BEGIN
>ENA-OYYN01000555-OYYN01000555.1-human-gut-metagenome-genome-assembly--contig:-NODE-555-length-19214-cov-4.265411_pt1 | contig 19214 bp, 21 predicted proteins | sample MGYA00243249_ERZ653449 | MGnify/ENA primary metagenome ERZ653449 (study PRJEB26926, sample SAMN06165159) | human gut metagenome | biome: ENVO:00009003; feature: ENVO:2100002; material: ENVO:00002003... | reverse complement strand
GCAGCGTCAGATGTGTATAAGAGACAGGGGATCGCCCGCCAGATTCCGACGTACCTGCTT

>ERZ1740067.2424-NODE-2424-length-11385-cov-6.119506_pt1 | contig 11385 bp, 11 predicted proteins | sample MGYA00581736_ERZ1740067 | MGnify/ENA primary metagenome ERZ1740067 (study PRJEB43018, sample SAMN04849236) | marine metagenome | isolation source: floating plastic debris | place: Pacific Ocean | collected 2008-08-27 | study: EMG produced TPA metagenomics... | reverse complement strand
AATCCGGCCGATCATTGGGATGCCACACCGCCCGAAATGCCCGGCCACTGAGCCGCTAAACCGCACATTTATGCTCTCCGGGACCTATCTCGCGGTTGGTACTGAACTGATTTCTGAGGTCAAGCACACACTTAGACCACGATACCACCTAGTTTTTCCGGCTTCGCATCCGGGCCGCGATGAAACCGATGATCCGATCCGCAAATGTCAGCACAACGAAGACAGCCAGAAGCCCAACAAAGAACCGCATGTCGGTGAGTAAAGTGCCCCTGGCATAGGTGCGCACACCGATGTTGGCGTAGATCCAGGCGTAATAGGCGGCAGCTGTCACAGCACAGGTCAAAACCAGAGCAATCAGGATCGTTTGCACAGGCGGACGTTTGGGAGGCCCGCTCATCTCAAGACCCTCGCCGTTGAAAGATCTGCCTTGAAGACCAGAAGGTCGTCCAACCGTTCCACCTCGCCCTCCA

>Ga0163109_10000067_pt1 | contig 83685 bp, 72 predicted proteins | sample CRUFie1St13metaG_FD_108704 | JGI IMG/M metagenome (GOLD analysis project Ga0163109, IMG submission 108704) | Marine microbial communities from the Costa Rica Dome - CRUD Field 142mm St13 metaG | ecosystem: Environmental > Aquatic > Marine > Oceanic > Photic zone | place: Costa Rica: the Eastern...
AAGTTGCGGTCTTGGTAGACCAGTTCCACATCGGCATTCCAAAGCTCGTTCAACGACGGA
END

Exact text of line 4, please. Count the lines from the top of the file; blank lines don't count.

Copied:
AATCCGGCCGATCATTGGGATGCCACACCGCCCGAAATGCCCGGCCACTGAGCCGCTAAACCGCACATTTATGCTCTCCGGGACCTATCTCGCGGTTGGTACTGAACTGATTTCTGAGGTCAAGCACACACTTAGACCACGATACCACCTAGTTTTTCCGGCTTCGCATCCGGGCCGCGATGAAACCGATGATCCGATCCGCAAATGTCAGCACAACGAAGACAGCCAGAAGCCCAACAAAGAACCGCATGTCGGTGAGTAAAGTGCCCCTGGCATAGGTGCGCACACCGATGTTGGCGTAGATCCAGGCGTAATAGGCGGCAGCTGTCACAGCACAGGTCAAAACCAGAGCAATCAGGATCGTTTGCACAGGCGGACGTTTGGGAGGCCCGCTCATCTCAAGACCCTCGCCGTTGAAAGATCTGCCTTGAAGACCAGAAGGTCGTCCAACCGTTCCACCTCGCCCTCCA